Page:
"This 164 machines is more industrial," said a European diplomat who monitors Iran's program and spoke on the condition of anonymity. "But still, it's not like they haven't come close to achieving this in the past."
Despite claims on Tuesday of an enrichment breakthrough, Iran has in the past seven years repeatedly used centrifuges and lasers to enrich uranium, according to reports by the nuclear agency. But the amounts have apparently been small and the setups experimental.
Mr. Ahmadinejad reiterated that Iran's nuclear program was being developed for industrial and power purposes alone, and said his country "does not get its strength from nuclear arsenals."
But he did his best to turn the development to political advantage.
"I declare at this historic moment, with the blessings of God almighty and the efforts of our scientists, that we have mastered the nuclear fuel cycle on a laboratory scale and on Sunday our young scientists have produced enriched uranium required for nuclear plants," Mr. Ahmadinejad said.
"Access to the nuclear fuel cycle is a national demand and our people have repeatedly stressed that they want to have it."
His speech, given before a mural of doves in flight and a motto in English, was bracketed by recitations from the Koran and followed by chants of "God is Great."
Before he spoke, a small parade of men in traditional costumes danced as a thin silver box said to contain the first enriched uranium was carried to the stage. An announcer said the box would be preserved at a museum.
State-run television repeatedly showed footage of scientists in white uniforms working in what seemed to be a nuclear facility.
Mr. Ahmadinejad was careful to position Iran as operating within the existing proliferation rules, saying his country's nuclear activities have been "under complete, unprecedented" supervision by the atomic energy agency.
But he did not mention that he has restricted the access of those inspectors to some sites in recent months, and that inspectors have yet to receive explanations of the documents that appear to have bomb designs, or an explanation of the centrifuge equipment and designs the country bought in the mid-1990's from Abdul Qadeer Khan, the Pakistani nuclear engineer who helped start Iran's program.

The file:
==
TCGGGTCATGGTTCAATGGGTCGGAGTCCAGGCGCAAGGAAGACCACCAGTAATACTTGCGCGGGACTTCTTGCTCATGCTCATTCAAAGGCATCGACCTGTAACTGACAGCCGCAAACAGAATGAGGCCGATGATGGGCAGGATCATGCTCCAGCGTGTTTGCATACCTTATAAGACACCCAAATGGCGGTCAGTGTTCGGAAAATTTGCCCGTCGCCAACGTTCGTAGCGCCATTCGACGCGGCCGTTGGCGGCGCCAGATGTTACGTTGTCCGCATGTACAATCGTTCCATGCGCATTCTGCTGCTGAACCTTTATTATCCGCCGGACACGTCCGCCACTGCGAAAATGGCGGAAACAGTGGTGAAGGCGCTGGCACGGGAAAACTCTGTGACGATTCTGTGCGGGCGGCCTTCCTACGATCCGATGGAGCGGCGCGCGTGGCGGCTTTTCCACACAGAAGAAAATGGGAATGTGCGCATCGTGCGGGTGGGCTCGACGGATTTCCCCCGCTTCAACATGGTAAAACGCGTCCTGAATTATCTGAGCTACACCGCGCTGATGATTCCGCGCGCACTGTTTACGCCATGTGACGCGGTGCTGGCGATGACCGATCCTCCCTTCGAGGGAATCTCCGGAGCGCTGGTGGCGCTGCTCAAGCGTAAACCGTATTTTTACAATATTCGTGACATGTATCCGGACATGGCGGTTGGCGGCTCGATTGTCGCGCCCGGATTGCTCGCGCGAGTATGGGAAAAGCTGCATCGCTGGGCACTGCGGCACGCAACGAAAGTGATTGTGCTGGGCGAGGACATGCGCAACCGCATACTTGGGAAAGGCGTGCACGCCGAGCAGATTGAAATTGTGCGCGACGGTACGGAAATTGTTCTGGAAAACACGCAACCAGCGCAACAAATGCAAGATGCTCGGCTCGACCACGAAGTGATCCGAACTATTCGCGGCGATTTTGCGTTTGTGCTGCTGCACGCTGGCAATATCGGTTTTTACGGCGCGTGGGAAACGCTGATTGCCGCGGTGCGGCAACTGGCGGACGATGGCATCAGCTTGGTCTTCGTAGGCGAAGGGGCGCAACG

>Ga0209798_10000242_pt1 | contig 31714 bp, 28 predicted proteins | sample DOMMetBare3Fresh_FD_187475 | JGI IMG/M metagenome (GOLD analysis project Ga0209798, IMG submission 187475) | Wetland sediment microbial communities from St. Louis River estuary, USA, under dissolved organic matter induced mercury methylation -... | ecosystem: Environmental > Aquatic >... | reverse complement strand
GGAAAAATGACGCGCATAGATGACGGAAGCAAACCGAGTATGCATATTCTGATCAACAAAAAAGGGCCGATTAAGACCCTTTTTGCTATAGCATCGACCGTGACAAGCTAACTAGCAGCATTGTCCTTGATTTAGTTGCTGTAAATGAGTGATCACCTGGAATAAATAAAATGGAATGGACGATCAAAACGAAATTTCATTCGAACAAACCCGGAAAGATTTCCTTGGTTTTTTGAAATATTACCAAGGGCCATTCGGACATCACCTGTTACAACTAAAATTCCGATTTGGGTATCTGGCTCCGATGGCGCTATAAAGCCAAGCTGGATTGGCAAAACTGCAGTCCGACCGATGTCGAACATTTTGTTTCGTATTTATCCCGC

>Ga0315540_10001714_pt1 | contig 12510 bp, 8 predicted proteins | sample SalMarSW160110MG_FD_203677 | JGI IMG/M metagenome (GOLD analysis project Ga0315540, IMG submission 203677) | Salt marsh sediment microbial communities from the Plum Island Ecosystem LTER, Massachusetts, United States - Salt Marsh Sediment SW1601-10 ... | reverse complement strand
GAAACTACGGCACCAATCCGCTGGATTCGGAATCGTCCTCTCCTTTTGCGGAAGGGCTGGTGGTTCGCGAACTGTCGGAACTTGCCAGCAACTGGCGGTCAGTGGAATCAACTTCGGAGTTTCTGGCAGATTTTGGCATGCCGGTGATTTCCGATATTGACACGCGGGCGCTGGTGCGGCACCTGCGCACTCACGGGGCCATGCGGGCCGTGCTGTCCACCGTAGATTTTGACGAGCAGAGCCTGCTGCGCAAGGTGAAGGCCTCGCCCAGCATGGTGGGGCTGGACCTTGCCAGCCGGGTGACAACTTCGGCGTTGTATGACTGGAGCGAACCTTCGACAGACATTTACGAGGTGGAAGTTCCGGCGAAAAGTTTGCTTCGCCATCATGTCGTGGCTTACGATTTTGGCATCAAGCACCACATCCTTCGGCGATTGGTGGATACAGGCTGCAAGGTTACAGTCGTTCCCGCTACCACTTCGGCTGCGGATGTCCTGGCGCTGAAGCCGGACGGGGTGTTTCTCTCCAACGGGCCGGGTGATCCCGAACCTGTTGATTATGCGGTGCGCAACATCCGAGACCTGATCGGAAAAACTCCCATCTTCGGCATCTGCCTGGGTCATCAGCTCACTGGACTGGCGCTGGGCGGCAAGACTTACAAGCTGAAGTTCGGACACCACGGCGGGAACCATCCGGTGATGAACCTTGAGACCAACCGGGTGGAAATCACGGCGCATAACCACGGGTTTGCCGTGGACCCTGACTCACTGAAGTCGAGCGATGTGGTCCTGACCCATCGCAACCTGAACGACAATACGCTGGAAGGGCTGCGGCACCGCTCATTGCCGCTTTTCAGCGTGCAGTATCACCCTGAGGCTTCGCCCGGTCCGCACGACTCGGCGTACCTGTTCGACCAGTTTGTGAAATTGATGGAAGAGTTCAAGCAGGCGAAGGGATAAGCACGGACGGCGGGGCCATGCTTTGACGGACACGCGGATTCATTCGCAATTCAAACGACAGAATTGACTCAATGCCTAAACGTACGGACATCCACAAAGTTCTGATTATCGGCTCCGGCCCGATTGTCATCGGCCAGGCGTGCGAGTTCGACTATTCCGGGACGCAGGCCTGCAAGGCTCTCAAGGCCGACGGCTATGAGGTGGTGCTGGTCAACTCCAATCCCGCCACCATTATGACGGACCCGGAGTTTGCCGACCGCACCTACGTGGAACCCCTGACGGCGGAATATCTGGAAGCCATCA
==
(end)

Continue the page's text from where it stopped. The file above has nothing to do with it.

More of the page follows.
Mr. Ahmadinejad said Iran would continue to allow inspectors to watch its progress. "Today we are interested to operate under I.A.E.A. supervision what has been achieved," he said. "And what is going to be achieved in the future is within the framework of the rights of the nation."
David Albright, president of the Institute for Science and International Security, a private research group in Washington, said that the announcement had been expected, but that the quantities of enriched uranium were probably small.
"They need to learn a lot more to produce it in significant quantities and they need to build a lot more centrifuges," he said.
Dr. ElBaradei is required to report back to the Security Council by April 28 on whether Iran has acceded to the demand late last month that it shut down its facilities within 30 days. One senior European diplomat said that in Iran, Dr. ElBaradei will "argue that they've gotten to enrichment, so it's time to shut the process down, and end the problem."
The question of whether Iran has the right to continue nuclear research has been at the heart of the conflict between Iran and the United States and its European allies this year. Iran rejected a Russian offer to enrich uranium in Russia for an Iranian nuclear plant because the deal would not allow any nuclear activity in Iran.